Barbara Kuhn-Sherlock

University of Auckland, Окленд, Auckland, New Zealand

Are you Barbara Kuhn-Sherlock?

Claim your profile

Publications (4)17.85 Total impact

  • Sophie Kindleysides · Barbara Kuhn-Sherlock · Wilson Yip · Sally D Poppitt
    [Show abstract] [Hide abstract]
    ABSTRACT: Objectives: Previous clinical trials have shown bowel function is improved through consumption of whole kiwifruit (Actinidia deliciosa). This study investigated whether encapsulated kiwifruit extract (1 g/day) could alleviate constipation in otherwise healthy adults. Methods: Forty adults with confirmed constipation entered this trial, of which 32 completed with >80% compliance. Two capsules were self-administered morning and evening for 2 periods, each of 3 weeks duration, separated by a 3+ week washout in a double blind, randomised, placebo controlled crossover. Inclusion criteria included constipation with <= 3 bowel movements (BM) per week. Daily records of defecation frequency and stool characteristics were obtained throughout treatment, as well as a measurement of gastrointestinal symptoms rating scale (GSRS) and quality of life (QoL) before and after each intervention arm. Results: There was no difference in total BM over 3 weeks (p>0.05) or mean BM during each of weeks 1, 2 and 3 (p>0.05) between the kiwifruit extract and placebo when assessed from a faecal diary. There was also no detectable difference in defecation related scores of BM ease of defecation, volume, consistency or BM type assessed using Bristol stool chart scores. Nor was there a significant change in GSRS or QoL between pre and post treatment measures, when compared to placebo (p>0.05). Conclusions: This trial showed that improvement in bowel function or comfort was not achieved through supplementation with 1 g/day freeze dried kiwifruit extract. Efficacy from prior kiwifruit powder and whole fruit trials indicate that investigating higher doses of encapsulated kiwifruit extract may be worthwhile.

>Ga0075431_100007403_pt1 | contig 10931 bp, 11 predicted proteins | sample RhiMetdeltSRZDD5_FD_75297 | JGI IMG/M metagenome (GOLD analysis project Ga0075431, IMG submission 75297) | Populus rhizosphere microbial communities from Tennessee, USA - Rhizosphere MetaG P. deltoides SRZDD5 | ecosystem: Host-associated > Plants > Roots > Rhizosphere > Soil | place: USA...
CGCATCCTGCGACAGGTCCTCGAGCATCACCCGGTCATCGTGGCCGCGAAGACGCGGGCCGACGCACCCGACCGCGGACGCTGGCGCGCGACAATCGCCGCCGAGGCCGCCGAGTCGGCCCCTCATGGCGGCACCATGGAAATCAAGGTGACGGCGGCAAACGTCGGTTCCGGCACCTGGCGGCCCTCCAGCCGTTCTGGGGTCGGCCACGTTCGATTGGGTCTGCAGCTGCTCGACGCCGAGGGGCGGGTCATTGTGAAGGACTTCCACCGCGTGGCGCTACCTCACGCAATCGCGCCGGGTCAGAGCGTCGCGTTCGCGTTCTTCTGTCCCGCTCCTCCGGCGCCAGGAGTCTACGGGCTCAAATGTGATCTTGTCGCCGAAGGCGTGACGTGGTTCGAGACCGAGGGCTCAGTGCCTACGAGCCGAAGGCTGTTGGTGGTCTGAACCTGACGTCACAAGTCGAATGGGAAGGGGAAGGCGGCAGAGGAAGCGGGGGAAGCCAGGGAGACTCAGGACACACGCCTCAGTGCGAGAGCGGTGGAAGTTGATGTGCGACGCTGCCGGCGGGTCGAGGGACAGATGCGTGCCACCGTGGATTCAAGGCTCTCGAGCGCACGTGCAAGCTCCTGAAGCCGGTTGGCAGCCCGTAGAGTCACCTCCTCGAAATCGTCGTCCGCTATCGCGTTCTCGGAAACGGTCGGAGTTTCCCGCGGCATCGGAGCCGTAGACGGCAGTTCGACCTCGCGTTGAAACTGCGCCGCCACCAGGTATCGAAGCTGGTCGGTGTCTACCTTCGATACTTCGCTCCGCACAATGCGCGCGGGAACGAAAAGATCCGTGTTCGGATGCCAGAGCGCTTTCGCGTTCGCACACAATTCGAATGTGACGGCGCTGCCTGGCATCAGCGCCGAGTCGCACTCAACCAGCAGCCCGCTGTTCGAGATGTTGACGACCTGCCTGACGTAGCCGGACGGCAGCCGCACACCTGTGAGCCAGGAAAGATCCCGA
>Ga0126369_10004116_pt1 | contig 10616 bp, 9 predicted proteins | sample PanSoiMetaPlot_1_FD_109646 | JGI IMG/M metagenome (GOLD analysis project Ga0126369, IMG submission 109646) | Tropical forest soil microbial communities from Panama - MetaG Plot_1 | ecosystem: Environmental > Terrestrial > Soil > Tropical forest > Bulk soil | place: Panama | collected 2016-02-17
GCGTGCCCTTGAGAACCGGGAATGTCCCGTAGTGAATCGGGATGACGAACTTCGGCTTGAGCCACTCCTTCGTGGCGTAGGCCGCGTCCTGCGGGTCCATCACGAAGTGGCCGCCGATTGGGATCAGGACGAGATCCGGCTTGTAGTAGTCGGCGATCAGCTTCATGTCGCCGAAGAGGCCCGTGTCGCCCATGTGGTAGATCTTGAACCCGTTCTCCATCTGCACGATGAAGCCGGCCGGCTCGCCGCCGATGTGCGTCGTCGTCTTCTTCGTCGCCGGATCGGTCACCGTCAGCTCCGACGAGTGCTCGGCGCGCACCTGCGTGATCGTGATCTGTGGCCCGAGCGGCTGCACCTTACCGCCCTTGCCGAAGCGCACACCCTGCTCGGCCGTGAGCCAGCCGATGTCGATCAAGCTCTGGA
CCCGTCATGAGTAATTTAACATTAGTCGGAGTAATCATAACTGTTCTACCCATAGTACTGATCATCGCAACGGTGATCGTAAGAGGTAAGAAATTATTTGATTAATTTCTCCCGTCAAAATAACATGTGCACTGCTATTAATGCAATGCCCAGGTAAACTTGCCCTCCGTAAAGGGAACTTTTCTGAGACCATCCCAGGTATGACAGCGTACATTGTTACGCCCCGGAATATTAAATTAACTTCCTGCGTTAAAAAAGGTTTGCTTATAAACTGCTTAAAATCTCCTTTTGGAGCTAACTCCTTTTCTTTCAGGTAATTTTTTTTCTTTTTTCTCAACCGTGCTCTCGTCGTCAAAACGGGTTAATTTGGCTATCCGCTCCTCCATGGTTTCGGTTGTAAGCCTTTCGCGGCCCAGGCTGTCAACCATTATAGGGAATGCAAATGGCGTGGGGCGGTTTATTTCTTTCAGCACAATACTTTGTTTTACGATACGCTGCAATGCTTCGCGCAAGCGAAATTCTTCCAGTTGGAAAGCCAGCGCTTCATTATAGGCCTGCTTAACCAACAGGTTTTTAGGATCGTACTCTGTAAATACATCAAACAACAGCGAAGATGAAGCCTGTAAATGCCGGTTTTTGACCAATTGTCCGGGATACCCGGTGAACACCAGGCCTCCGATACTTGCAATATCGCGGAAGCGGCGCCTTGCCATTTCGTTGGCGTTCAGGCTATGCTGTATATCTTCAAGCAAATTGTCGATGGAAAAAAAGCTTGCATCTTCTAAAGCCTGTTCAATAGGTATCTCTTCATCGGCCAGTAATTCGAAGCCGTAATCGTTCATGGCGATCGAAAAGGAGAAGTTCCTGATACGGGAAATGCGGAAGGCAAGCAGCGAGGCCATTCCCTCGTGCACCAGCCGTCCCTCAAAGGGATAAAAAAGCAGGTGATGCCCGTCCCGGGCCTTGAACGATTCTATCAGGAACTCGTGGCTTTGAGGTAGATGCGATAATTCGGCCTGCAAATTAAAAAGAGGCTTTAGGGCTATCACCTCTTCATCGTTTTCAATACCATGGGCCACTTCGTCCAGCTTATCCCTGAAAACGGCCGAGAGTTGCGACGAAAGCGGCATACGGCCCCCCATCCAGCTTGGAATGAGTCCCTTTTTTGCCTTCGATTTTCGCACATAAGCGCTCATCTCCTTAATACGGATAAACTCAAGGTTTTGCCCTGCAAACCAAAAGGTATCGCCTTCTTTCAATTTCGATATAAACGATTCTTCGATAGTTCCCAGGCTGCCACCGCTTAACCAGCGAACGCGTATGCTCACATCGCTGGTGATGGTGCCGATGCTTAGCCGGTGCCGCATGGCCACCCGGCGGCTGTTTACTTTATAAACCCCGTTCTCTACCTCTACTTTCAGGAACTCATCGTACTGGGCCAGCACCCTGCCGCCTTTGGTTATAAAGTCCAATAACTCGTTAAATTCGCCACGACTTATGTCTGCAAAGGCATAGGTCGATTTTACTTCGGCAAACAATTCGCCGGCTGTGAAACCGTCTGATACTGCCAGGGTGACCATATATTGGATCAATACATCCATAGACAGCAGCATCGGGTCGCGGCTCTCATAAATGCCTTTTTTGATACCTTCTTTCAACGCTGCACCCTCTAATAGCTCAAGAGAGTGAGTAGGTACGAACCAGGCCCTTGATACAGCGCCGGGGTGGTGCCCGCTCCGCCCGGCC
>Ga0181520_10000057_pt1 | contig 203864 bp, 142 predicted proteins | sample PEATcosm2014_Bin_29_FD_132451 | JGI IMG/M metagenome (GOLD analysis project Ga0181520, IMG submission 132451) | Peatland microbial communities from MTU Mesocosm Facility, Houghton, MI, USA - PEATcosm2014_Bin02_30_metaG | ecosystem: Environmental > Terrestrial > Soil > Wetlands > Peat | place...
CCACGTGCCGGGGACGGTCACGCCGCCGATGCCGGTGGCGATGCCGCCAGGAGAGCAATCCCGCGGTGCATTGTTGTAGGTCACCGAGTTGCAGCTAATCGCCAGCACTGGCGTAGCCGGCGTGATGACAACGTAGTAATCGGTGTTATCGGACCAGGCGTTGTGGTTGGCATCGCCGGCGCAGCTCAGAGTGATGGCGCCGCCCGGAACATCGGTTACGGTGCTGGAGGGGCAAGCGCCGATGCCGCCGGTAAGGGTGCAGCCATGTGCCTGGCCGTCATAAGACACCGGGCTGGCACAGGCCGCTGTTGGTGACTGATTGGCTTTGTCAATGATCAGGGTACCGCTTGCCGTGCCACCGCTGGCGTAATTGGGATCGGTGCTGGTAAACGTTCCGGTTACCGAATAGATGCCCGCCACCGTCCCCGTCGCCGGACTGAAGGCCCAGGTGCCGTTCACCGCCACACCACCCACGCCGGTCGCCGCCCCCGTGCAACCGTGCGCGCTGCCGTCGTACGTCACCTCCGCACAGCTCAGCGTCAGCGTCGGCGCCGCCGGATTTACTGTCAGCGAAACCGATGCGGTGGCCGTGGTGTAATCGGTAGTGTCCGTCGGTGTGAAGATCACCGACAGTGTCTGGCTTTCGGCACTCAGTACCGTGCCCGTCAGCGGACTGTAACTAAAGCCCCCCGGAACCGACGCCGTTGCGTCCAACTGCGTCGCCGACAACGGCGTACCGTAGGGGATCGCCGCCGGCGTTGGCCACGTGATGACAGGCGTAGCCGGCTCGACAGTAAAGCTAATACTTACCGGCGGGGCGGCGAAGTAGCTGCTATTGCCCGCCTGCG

No preview · Article · Sep 2015 · Asia Pacific Journal of Clinical Nutrition
  • Source
    [Show abstract] [Hide abstract]
    ABSTRACT: Rotavirus (RV) is a leading cause of morbidity and mortality in children under 5-yrs, presenting commonly with diarrhoeal symptoms. In a prospective 12-wk double-blind randomised controlled trial we assessed acceptability and efficacy of a high-ganglioside complex milk lipid (CML) for prevention of RV infection in 450 infants, aged 8-24 months, at 3 sites in Northern India. Prevalence of diarrhoea and RV was unseasonably low at baseline (all-cause diarrhoea, ACD, n = 16; RV-diarrhoea, RVD, n = 2; RV infection, RV, n = 20) and throughout the trial, with only 110 total episodes of ACD over 12-wks (CML, n = 62; Control, n = 48) of which 10 were RVD (CML, n = 4; Control, n = 6). Mean duration that RVD persisted was lower in the CML (2.3 ± 0.5 days) group than Control (3.8 ± 1.3 days, P = 0.03), but only 3 of 450 end of trial stool samples were identified as RV (<1%; CML, n = 2; Control, n = 1). This hampered the assessment of efficacy of CML, despite the large a priori determined sample size. During the trial similar numbers of infants reported adverse events (AEs: CML = 41%, Control = 46%), with the majority of events classified as mild and not related to the intervention. In conclusion, further clinical trials aginst a higher background of seasonal prevalence are necessary to assess efficacy of this nutritional intervention to prevent RVD. Importantly, however, high-ganglioside CML was acceptable for long-term consumption in infants aged 8-24 months.